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4 thoughts on “Paying to Play: My Experience at DePuy Spring Creek and Whether or Not I’ll Be Back

  1. Great article, Dave! I both hate and love that experience of seeing lots of trout and being unable to catch them. I’m glad you were able to prevail!

  2. Great review, David. I was visiting friends in Livingston last December and spent a couple of short days fishing there. Being December, I had the place to myself. Wonderful experience as the fish were mostly on midges. The flies I purchased at the local fly shop did absolutely nothing. Luckily, I brought some “homegrown” dry midges tied by my father-in-law, Bob Gancarz. One of his #26 black chironomid patterns, for the Swift and Farmington Rivers, proved magical! Had a great couple of days of native cut-throats and wild rainbows.

  3. Great review, David. I was visiting friends in Livingston last December and spent a couple of short days fishing there. Being December, I had the place to myself. Wonderful experience as the fish were mostly on midges. The flies I purchased at the local fly shop did absolutely nothing. Luckily, I brought some “homegrown” dry midges tied by my father-in-law, Bob Gancarz. One of his #26 black chironomid patterns, for the Swift and Farmington Rivers, proved magical! Had a great couple of days of native cut-throats and wild rainbows.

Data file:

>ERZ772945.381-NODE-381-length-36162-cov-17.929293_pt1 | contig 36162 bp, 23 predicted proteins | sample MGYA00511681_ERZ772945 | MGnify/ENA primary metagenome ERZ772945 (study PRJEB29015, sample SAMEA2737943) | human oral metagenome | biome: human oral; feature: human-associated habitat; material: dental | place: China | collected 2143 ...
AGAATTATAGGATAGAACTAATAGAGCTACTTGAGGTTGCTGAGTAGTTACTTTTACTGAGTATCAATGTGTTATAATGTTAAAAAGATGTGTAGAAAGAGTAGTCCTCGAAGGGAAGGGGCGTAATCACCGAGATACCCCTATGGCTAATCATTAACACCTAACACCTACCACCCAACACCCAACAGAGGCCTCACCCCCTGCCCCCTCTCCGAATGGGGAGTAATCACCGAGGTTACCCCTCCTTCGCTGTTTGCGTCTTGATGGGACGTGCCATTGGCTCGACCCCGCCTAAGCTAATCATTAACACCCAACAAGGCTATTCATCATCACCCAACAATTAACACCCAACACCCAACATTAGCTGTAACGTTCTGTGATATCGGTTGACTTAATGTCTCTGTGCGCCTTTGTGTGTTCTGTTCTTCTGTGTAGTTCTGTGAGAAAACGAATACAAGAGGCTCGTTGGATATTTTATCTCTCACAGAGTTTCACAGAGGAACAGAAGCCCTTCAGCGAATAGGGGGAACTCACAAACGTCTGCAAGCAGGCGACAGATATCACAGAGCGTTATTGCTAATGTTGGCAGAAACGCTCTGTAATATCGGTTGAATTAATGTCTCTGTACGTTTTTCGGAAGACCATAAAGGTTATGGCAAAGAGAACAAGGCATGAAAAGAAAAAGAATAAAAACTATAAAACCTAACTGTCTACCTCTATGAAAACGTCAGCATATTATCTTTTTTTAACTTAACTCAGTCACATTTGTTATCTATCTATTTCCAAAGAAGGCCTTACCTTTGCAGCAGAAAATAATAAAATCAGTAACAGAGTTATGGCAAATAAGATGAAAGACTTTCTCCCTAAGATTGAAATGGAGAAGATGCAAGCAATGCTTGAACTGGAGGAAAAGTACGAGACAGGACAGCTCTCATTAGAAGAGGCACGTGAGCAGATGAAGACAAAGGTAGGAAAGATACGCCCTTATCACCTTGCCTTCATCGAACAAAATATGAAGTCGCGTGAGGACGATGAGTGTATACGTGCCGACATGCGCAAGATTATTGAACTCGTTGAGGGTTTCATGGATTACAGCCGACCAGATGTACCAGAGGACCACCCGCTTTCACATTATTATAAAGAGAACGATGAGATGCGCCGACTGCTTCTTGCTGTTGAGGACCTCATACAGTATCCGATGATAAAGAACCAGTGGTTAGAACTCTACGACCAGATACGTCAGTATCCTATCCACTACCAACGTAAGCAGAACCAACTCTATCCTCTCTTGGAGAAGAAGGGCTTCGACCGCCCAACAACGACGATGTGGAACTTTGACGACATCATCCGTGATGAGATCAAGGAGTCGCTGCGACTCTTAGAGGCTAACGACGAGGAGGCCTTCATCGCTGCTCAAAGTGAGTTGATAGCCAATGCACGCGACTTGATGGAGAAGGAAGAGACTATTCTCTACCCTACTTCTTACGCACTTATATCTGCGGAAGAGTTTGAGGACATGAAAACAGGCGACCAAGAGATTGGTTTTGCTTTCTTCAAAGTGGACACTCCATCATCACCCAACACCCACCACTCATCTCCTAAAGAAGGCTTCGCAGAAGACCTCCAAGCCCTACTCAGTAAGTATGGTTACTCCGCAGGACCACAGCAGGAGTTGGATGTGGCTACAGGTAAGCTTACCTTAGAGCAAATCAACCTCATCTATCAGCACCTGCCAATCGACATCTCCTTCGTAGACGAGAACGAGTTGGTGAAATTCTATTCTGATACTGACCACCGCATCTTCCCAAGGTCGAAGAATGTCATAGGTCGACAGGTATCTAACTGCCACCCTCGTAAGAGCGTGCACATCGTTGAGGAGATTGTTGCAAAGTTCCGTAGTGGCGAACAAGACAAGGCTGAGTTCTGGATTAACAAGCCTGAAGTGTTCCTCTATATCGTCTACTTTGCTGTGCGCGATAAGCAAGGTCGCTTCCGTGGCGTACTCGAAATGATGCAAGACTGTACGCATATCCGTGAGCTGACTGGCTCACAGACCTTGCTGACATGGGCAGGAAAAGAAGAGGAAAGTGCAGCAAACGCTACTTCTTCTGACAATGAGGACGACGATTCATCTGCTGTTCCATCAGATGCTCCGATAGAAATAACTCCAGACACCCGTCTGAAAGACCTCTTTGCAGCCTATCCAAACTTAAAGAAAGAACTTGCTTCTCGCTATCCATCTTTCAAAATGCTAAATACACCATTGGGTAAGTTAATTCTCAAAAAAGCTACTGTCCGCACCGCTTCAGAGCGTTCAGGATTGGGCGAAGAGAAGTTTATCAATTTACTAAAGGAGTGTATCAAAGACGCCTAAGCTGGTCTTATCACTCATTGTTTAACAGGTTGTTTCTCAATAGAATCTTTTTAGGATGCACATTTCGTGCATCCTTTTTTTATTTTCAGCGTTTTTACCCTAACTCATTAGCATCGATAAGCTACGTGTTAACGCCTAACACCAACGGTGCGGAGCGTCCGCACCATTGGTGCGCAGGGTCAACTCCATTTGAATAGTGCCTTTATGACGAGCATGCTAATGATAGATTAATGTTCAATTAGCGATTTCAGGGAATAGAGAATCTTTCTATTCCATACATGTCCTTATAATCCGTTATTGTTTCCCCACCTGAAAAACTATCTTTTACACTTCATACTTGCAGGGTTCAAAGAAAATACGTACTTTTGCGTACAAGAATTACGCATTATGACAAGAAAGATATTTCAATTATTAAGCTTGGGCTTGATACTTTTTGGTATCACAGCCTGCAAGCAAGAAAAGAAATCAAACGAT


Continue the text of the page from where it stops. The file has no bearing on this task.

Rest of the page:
4. I’m glad to hear that DePuy’s creek gave you some satisfying fishing. Two of us used to go there every year from Connecticut, but we stopped a few years back. When you patronize a place like that, for 9 or 10 years, you might expect a heads-up if conditions go sour, especially when traveling that far. Our last trip, again, this was years ago, was more than disappointing. Flooding had persisted into the summer. After we arrived, we discovered that the only section of the creek that wasn’t blown out or silted over was the last stretch as it returned into the Yellowstone. Again, that was years ago, but unfortunately, it soured us. No hard feelings. Weather happens. But we could have rescheduled if we knew. — Regarding catching trout in slow moving, clear water, I thought the creek offered some of the easiest fly fishing I’d ever done, once I got the hang of it. A pheasant tail nymph, one tiny split shot, and a strike indicator. Worked every time. One of the most memorable days ever was on Armstrong’s. Drizzle, and a pale morning dun hatch had seemingly every trout surface feeding. A small light Cahill was all that was required. We were lucky to be there on a morning when the trout got stupid.